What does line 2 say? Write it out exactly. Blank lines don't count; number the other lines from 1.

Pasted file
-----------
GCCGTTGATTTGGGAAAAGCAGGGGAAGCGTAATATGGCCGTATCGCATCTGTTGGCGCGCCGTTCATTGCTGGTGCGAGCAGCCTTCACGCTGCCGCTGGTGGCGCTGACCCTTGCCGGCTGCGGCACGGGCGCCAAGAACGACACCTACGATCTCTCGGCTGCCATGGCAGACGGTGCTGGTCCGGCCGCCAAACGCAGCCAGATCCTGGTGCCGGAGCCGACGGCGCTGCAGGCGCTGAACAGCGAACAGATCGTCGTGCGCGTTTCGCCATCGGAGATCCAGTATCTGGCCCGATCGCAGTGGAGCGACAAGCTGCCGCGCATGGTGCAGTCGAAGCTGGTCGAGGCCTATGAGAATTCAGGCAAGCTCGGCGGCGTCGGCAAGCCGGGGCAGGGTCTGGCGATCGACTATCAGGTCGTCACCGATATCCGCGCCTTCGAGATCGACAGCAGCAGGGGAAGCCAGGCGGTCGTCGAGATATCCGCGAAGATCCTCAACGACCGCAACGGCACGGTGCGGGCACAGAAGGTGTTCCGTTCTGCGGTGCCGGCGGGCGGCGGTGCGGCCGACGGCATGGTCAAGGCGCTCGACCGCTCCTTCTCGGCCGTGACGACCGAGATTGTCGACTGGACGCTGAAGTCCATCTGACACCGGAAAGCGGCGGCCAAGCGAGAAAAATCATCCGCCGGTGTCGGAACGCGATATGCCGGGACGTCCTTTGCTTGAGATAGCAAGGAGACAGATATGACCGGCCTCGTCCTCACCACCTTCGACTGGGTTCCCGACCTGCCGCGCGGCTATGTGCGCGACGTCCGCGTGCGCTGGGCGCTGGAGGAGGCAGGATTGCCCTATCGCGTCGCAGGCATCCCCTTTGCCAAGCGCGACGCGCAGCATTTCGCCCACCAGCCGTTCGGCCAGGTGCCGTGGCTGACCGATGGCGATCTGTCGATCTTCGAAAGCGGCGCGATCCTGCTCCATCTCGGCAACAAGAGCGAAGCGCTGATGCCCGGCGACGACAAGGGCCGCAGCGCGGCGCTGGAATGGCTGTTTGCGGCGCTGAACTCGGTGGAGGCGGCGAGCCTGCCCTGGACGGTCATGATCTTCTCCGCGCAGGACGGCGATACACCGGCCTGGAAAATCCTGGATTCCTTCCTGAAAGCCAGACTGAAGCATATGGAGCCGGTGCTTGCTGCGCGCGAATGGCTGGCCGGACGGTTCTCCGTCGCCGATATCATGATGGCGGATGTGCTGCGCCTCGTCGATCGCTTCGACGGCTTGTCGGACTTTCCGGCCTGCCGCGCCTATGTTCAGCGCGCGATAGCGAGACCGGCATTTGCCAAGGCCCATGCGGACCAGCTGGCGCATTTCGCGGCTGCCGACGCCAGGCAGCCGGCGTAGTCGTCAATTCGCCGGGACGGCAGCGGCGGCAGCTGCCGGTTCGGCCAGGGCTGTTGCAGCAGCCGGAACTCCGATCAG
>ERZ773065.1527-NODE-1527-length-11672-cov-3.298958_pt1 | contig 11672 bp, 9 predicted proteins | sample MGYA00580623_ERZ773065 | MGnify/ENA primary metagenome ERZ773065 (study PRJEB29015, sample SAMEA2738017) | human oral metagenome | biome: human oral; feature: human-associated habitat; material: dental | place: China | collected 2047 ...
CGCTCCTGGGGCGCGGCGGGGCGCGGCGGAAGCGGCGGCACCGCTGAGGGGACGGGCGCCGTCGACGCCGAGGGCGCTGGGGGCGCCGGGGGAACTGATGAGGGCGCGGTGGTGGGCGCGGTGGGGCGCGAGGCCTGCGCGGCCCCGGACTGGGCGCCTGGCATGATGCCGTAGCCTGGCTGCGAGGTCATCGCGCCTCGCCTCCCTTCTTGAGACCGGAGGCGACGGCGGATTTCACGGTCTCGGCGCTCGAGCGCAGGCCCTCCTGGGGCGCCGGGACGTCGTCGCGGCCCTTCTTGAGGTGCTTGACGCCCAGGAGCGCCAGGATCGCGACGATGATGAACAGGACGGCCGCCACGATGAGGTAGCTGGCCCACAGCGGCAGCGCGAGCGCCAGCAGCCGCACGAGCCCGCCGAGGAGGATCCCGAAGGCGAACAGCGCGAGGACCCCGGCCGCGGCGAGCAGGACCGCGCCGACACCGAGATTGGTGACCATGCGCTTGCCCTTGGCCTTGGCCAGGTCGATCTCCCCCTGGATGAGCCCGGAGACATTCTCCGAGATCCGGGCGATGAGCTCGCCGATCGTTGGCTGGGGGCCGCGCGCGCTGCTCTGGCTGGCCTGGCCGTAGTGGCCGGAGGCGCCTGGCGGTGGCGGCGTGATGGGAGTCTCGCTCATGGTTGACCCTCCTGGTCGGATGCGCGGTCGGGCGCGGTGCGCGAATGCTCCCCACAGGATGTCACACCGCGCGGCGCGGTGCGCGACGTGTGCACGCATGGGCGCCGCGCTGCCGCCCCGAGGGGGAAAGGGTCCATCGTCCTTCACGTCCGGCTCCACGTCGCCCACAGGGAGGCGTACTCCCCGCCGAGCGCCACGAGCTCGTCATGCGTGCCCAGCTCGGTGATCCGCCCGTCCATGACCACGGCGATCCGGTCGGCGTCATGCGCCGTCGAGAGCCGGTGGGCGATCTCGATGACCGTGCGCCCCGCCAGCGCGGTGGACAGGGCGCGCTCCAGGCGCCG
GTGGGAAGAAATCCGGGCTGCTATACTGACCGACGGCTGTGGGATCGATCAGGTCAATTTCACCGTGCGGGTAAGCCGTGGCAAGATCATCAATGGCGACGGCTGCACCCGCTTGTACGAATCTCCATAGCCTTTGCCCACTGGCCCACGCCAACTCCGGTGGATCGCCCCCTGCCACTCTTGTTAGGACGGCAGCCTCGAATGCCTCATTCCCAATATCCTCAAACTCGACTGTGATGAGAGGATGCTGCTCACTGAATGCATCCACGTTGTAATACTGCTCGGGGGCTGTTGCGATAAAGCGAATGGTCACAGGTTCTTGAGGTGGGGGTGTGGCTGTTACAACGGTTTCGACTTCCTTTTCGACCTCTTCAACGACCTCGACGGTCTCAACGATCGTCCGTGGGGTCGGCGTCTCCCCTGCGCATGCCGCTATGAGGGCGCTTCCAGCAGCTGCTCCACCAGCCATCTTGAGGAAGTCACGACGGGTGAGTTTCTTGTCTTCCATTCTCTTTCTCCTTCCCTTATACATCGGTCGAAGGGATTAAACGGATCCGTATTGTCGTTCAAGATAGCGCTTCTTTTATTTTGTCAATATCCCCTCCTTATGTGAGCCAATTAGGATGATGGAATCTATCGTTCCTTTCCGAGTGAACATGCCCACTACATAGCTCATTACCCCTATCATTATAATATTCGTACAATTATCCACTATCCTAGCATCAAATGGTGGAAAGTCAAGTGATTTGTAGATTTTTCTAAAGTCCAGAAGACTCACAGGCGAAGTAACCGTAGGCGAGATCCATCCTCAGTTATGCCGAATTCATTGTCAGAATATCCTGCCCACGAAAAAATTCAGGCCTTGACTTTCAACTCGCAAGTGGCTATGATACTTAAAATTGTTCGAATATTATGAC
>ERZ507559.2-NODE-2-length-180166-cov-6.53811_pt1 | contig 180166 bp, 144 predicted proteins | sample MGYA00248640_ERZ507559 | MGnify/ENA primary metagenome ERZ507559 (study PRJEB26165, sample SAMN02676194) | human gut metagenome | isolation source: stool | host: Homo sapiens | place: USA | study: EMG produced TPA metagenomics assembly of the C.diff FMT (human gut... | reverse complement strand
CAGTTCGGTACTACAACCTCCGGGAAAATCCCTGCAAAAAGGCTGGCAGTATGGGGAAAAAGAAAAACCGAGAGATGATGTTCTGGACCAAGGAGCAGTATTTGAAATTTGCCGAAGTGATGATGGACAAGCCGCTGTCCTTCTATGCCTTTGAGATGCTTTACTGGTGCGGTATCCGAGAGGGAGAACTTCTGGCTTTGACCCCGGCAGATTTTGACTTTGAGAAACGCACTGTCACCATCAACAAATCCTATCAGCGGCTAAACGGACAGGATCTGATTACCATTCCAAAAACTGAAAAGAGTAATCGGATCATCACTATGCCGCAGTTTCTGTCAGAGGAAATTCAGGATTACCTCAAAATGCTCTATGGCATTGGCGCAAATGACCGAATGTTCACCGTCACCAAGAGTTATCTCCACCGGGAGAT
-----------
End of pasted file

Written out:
>ERZ773065.1527-NODE-1527-length-11672-cov-3.298958_pt1 | contig 11672 bp, 9 predicted proteins | sample MGYA00580623_ERZ773065 | MGnify/ENA primary metagenome ERZ773065 (study PRJEB29015, sample SAMEA2738017) | human oral metagenome | biome: human oral; feature: human-associated habitat; material: dental | place: China | collected 2047 ...